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Pointers and Arrays

Arrays are passed around as pointers. In fact, a C++ array is implemented as a pointer to the first element of the array. In practical terms it means that we can access a pointer as if it were an array--that is using an index. Conversely, we can use a pointer to access elements of an array. We can increment a pointer to move from one element of the array to the next. Of course, in both cases it is our responsibility to make sure that the pointer actually points to an element of an array.

A string is a good example of an array. There is a function in the standard library called strlen that calculates the length of a null terminated string. Let's write our own implementation of this function, which we will call StrLen

int StrLen (char const str [] )
{
    int i = 0;
    for ( ; str [i] != '\0'; ++i)
        continue;
    return i;
}

The continue keyword is used here instead of an empty body of the loop. It's less error prone this way. The loop counter i could not be defined in the loop header because we are accessing it (returning) outside of the loop.

Here's the main procedure that passes an array to StrLen:

int main ()
{
    char aString [] = "the long string";
    int len = StrLen (aString);
    cout << "The length of " << aString << " is " << len;
}

We are scanning the string for a terminating null and returning the index of this null. Pretty obvious, isn't it?

Here's a more traditional "optimized" version:

int StrLen (char const * pStr)
{
    char const * p = pStr;
    while (*p++);
    return p - pStr - 1;
}

We initialize p to point to the beginning of the string. The while loop is a little cryptic. We dereference the pointer, test it for Boolean truth and post-increment it, all in one statement. If the character obtained by dereferencing the pointer is different from zero (zero being equivalent to Boolean false) we will continue looping. The post-increment operator moves the pointer to the next position in the array, but only after it has been used in the expression (yielding true of false).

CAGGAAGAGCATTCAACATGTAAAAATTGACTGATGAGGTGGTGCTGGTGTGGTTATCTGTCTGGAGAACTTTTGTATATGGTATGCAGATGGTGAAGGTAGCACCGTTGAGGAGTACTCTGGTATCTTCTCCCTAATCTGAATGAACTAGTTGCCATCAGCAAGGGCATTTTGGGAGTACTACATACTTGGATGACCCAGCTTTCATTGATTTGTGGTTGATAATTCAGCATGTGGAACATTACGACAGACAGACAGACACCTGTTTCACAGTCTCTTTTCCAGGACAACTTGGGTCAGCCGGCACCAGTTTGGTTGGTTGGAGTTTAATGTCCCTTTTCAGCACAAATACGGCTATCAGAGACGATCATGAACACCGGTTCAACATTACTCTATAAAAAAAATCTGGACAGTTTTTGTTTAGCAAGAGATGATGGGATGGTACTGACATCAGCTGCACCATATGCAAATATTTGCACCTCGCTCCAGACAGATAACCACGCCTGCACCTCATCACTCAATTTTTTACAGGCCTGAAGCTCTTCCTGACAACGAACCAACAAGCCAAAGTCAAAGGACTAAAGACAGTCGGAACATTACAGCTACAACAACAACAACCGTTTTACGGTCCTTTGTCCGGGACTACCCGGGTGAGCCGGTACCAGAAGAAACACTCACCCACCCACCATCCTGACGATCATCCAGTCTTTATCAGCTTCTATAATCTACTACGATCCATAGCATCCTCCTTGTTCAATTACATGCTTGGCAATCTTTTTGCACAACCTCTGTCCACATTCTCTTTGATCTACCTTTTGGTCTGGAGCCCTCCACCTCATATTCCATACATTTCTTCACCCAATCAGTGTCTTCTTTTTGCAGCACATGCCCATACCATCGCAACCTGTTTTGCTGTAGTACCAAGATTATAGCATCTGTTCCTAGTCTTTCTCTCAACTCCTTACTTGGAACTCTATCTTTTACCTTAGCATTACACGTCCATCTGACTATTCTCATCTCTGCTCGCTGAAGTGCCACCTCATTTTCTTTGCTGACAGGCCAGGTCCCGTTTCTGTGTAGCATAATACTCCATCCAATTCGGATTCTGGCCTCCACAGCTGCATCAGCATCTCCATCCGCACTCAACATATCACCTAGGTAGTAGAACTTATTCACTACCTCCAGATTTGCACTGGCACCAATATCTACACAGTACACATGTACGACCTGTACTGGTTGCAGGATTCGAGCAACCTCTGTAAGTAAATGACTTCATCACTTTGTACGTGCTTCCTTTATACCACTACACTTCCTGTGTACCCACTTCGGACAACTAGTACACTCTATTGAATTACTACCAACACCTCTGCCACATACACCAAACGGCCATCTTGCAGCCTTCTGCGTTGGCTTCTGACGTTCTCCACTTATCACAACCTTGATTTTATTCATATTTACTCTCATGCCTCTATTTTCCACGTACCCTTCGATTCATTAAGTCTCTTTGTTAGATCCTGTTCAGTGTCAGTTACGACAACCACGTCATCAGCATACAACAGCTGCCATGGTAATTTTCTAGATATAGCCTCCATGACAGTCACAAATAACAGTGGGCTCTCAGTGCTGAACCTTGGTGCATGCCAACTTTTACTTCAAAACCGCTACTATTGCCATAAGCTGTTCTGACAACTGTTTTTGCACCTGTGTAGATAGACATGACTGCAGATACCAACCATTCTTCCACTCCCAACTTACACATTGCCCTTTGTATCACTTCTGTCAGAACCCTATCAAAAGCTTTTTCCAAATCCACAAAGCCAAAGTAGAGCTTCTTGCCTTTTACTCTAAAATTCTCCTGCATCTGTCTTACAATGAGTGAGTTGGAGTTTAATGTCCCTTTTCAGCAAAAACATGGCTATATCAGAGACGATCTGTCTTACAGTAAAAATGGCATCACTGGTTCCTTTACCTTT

Figure 2. The pointer p initially points at the first character of the string "Hi!" at address 0xe04 (I use hexadecimal notation for addresses). Subsequent increments move it through the characters of the string until the null character is reached and processed.

In the spirit of terseness, I haven't bothered using the continue statement in the empty body of the loop–the semicolon (denoting the empty statement) is considered sufficient for the old-school C programmers.

Finally, we subtract the two pointers to get the number of array elements that we have gone through; and subtract one, since we have overshot the null character (the last test accesses the null character, and then it increments the pointer anyway). By the way, I never get this part right the first time around. I had to pay the penalty of an additional edit-compile-run cycle. If you have problems understanding this second implementation, you're lucky. I won't have to convince you any further not to write code like this.

The question is: Will you prefer to write the simpler and more readable index implementation of procedures like StrLen after seeing both versions? If you have answered yes, you may go directly to the following paragraph. If you want more gory details, click here and see some assembly code.


Bug Don’t use pointers where an index will do.

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